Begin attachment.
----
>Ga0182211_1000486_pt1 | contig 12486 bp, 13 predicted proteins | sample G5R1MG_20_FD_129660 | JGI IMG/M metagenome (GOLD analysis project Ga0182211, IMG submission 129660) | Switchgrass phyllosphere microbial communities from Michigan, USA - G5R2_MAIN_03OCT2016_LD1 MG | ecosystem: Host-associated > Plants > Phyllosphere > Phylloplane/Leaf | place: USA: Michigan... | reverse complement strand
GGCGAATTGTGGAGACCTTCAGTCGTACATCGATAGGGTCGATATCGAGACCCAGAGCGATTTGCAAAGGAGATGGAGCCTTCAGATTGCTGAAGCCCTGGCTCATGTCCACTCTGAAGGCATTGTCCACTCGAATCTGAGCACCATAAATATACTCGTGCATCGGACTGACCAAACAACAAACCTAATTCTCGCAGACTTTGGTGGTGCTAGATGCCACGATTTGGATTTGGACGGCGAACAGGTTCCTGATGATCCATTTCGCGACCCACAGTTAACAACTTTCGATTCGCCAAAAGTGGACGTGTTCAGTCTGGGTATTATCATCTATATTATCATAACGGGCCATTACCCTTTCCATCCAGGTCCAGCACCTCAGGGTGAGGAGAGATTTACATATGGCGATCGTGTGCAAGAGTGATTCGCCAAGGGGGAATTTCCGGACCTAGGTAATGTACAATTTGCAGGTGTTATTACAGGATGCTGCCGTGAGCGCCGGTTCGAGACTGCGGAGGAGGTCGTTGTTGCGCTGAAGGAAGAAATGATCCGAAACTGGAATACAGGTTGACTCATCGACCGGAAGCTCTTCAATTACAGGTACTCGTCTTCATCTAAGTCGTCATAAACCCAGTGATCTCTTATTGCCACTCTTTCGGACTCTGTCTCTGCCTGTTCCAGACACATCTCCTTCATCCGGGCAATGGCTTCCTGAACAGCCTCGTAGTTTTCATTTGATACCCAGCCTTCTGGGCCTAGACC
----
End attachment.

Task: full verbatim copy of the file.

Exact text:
>Ga0182211_1000486_pt1 | contig 12486 bp, 13 predicted proteins | sample G5R1MG_20_FD_129660 | JGI IMG/M metagenome (GOLD analysis project Ga0182211, IMG submission 129660) | Switchgrass phyllosphere microbial communities from Michigan, USA - G5R2_MAIN_03OCT2016_LD1 MG | ecosystem: Host-associated > Plants > Phyllosphere > Phylloplane/Leaf | place: USA: Michigan... | reverse complement strand
GGCGAATTGTGGAGACCTTCAGTCGTACATCGATAGGGTCGATATCGAGACCCAGAGCGATTTGCAAAGGAGATGGAGCCTTCAGATTGCTGAAGCCCTGGCTCATGTCCACTCTGAAGGCATTGTCCACTCGAATCTGAGCACCATAAATATACTCGTGCATCGGACTGACCAAACAACAAACCTAATTCTCGCAGACTTTGGTGGTGCTAGATGCCACGATTTGGATTTGGACGGCGAACAGGTTCCTGATGATCCATTTCGCGACCCACAGTTAACAACTTTCGATTCGCCAAAAGTGGACGTGTTCAGTCTGGGTATTATCATCTATATTATCATAACGGGCCATTACCCTTTCCATCCAGGTCCAGCACCTCAGGGTGAGGAGAGATTTACATATGGCGATCGTGTGCAAGAGTGATTCGCCAAGGGGGAATTTCCGGACCTAGGTAATGTACAATTTGCAGGTGTTATTACAGGATGCTGCCGTGAGCGCCGGTTCGAGACTGCGGAGGAGGTCGTTGTTGCGCTGAAGGAAGAAATGATCCGAAACTGGAATACAGGTTGACTCATCGACCGGAAGCTCTTCAATTACAGGTACTCGTCTTCATCTAAGTCGTCATAAACCCAGTGATCTCTTATTGCCACTCTTTCGGACTCTGTCTCTGCCTGTTCCAGACACATCTCCTTCATCCGGGCAATGGCTTCCTGAACAGCCTCGTAGTTTTCATTTGATACCCAGCCTTCTGGGCCTAGACC